School bus driver shortages, exacerbated by the pandemic, have led schools to alter bus routes, shrink areas with service and even cancel school. A recent poll by the National School Transportation Association found more than half of those surveyed were still at least 10% short of drivers.

One solution districts in some states implemented was paying parents a stipend to drive their own children to school. A charter school in Delaware offered parents $700 a year for dropping off and picking up each child. Baltimore City Public Schools offered some parents $250 in September to do the same.

Legislation in Oklahoma, authored by Rep. Kyle Hilbert, R-Depew, offers a similar solution. House Bill 3086 would give school districts “innovation grants” they could use to pay parents or neighborhood carpools to deliver students to school. Funds for the program would be addition to schools’ current transportation funding.

The bill passed the House last week and moved to the Senate for consideration.

Low pay and poor benefits are one reason for the bus driver shortage, says the National Education Association. But urban sprawl and a decades-long move away from walkable communities is likely contributing to the costs schools face. Discussions during last year’s open transfer bill, which allows students to more easily and frequently transfer out of their neighborhood school, led Hilbert to consider school bus alternatives.

Rep. Kyle Hilbert, R-Depew. (Courtesy The Oklahoma House of Representatives)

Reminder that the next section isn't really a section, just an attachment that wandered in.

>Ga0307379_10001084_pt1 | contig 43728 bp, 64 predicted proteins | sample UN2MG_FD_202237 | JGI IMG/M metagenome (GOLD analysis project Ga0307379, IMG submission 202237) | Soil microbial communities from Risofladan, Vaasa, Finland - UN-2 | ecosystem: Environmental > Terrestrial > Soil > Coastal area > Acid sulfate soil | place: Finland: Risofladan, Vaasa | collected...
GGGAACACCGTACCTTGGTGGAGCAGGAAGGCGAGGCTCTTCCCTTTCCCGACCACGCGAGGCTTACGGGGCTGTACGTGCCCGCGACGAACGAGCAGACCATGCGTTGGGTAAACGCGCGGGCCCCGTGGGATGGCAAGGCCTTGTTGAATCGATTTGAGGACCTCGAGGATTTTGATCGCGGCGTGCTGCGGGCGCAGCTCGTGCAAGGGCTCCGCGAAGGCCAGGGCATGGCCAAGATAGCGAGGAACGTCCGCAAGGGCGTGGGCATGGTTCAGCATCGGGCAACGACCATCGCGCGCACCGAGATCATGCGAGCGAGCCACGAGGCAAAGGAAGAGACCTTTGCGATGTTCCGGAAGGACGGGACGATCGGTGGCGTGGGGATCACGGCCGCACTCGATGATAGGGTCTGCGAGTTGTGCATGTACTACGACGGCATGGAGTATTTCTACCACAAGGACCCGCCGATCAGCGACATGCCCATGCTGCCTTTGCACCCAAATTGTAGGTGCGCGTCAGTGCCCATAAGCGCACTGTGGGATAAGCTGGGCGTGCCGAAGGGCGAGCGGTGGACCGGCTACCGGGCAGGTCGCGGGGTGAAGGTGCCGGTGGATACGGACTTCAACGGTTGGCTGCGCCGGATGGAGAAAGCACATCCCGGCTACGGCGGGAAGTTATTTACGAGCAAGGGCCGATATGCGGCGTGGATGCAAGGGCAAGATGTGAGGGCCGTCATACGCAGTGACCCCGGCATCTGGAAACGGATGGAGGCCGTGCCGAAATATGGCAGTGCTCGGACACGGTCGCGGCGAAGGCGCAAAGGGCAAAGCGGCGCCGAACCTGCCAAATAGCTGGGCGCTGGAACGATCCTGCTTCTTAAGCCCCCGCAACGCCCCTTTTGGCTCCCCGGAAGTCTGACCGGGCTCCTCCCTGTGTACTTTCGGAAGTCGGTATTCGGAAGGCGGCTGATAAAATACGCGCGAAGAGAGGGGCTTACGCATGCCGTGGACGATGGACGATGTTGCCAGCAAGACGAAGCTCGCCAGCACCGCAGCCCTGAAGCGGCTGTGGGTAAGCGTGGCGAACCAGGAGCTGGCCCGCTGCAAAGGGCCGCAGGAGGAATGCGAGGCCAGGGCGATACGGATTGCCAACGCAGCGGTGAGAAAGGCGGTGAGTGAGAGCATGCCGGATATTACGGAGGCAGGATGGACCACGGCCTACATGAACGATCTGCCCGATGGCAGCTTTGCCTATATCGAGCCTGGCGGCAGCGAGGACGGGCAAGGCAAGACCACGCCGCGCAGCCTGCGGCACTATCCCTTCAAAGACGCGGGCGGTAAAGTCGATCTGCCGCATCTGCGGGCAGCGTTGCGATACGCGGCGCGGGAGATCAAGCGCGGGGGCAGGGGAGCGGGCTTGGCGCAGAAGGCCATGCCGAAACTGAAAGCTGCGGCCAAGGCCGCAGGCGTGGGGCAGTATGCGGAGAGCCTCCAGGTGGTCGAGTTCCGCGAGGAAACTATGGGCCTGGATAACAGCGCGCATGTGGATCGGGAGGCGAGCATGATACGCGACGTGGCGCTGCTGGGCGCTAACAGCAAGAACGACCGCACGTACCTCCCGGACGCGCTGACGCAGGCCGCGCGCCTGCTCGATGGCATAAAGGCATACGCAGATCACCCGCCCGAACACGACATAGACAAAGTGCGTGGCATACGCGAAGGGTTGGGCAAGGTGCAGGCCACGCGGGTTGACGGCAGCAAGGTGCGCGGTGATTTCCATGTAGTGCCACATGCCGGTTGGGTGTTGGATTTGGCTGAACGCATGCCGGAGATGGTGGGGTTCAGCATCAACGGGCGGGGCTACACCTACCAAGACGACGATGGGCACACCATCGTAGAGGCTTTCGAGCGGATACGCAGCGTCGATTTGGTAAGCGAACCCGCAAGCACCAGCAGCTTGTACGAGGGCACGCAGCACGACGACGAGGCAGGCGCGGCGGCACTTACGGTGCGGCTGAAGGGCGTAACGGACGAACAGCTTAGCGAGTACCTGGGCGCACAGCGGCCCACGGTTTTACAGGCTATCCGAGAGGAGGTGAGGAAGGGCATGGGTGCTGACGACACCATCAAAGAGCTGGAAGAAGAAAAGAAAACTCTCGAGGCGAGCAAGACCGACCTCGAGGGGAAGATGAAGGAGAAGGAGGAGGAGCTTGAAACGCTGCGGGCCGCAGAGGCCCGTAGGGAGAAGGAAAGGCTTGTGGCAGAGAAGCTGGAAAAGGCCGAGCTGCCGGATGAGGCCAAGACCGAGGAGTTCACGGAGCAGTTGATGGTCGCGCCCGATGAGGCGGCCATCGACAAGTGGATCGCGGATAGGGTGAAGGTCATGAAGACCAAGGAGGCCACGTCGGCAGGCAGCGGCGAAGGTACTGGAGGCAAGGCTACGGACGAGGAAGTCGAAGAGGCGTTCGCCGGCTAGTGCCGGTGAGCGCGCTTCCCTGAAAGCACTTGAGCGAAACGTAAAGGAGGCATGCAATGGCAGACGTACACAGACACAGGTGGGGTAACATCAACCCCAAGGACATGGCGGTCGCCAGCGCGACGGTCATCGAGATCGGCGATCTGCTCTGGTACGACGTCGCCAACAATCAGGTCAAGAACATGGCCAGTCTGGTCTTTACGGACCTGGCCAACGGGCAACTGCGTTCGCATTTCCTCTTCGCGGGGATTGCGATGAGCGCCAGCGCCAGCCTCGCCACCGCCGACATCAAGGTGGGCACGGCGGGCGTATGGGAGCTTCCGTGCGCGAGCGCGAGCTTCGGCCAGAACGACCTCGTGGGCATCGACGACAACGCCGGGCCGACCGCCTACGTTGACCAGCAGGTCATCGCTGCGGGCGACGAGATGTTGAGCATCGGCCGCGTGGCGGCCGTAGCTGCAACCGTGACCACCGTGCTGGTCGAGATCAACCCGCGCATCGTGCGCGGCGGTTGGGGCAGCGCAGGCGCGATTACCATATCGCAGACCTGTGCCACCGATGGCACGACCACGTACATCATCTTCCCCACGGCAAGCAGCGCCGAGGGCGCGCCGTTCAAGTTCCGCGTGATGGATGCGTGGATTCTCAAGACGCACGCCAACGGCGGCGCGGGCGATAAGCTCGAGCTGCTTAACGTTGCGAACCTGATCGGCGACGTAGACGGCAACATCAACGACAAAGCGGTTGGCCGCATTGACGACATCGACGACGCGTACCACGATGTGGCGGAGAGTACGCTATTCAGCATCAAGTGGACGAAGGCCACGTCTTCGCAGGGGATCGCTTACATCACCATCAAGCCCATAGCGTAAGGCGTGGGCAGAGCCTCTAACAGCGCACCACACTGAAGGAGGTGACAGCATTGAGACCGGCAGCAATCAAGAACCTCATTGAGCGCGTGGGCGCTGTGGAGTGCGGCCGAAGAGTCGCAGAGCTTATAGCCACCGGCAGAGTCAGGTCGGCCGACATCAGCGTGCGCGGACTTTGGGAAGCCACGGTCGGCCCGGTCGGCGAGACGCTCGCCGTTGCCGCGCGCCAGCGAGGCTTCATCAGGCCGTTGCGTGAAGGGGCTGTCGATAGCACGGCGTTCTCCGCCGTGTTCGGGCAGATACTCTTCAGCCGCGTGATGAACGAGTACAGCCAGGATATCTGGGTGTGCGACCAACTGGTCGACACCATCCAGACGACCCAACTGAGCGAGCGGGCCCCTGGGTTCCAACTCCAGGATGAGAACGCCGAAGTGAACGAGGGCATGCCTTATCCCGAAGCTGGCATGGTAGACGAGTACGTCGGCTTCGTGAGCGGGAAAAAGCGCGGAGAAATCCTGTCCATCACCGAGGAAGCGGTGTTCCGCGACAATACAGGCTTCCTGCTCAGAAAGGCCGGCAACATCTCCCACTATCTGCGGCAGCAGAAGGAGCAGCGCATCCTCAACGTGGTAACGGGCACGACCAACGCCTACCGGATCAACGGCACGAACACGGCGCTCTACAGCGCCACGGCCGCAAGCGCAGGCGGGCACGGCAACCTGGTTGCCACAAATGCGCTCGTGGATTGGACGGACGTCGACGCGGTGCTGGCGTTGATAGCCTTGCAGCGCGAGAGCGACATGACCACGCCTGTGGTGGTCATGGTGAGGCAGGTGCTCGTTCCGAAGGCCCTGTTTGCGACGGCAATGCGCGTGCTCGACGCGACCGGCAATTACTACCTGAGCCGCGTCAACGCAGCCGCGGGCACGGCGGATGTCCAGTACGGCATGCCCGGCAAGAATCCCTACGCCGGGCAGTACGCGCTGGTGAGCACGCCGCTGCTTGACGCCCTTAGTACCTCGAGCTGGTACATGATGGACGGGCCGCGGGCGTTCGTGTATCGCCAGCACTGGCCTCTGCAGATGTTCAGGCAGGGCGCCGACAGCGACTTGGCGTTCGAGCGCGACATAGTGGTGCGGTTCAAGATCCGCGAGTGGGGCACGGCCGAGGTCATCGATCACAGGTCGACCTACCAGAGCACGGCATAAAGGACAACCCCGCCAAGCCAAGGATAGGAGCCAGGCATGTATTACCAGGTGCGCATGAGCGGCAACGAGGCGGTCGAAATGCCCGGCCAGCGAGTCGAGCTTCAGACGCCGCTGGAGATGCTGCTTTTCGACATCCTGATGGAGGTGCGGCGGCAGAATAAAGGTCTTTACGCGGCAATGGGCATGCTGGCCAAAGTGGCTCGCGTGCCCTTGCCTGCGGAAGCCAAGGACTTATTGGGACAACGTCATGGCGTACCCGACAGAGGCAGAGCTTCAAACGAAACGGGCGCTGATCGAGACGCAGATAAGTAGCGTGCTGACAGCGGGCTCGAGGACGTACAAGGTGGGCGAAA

But that raises questions about who’s liable if something goes wrong.

School bus drivers are required to have a commercial driver’s license. Their driving record and criminal history are checked. They also have to undergo drug and alcohol testing. They receive annual physicals to check for heart problems, epilepsy and hearing and vision impairments that could affect their driving.

Rep. Cynthia Roe, R-Lindsay, last week asked Hilbert who would be responsible if a parent driving several neighborhood children to school got into an accident and they were hurt or killed. “Is it going to be the parent driving? Is it going to be the Department of Education that issued that grant? Is it going to be the school district?”

Hilbert said it would be up to the state Education Department to design rules for the program after it’s signed into law.

“My intent would be that it would be the third party that would bear liability, not the school district or the parents,” he said.

Readers: What do you think of this idea? What questions do you have about the proposal? Feel free to reach out via email or DM.

— Jennifer Palmer

Recommended Reading

  • Sued again: Epic Charter Schools faces yet another lawsuit in its “messy divorce” from co-founders David Chaney and Ben Harris. [Tulsa World]
  • Democrat and 2020 Oklahoma Teacher of the Year Jena Nelson has filed to begin fundraising for the 2022 state superintendent election. The race previously had seen only Republican candidates. [The Oklahoman]
  • Almost 1 in 5 students attended schools affected by natural disasters from 2017 to 2019. Many of those schools weren’t built to withstand the severe weather brought on by climate change. [NPR]
  • Six teenagers on a high school lunch break in Tishomingo were killed in a crash with a semi trailer truck. [Associated Press]

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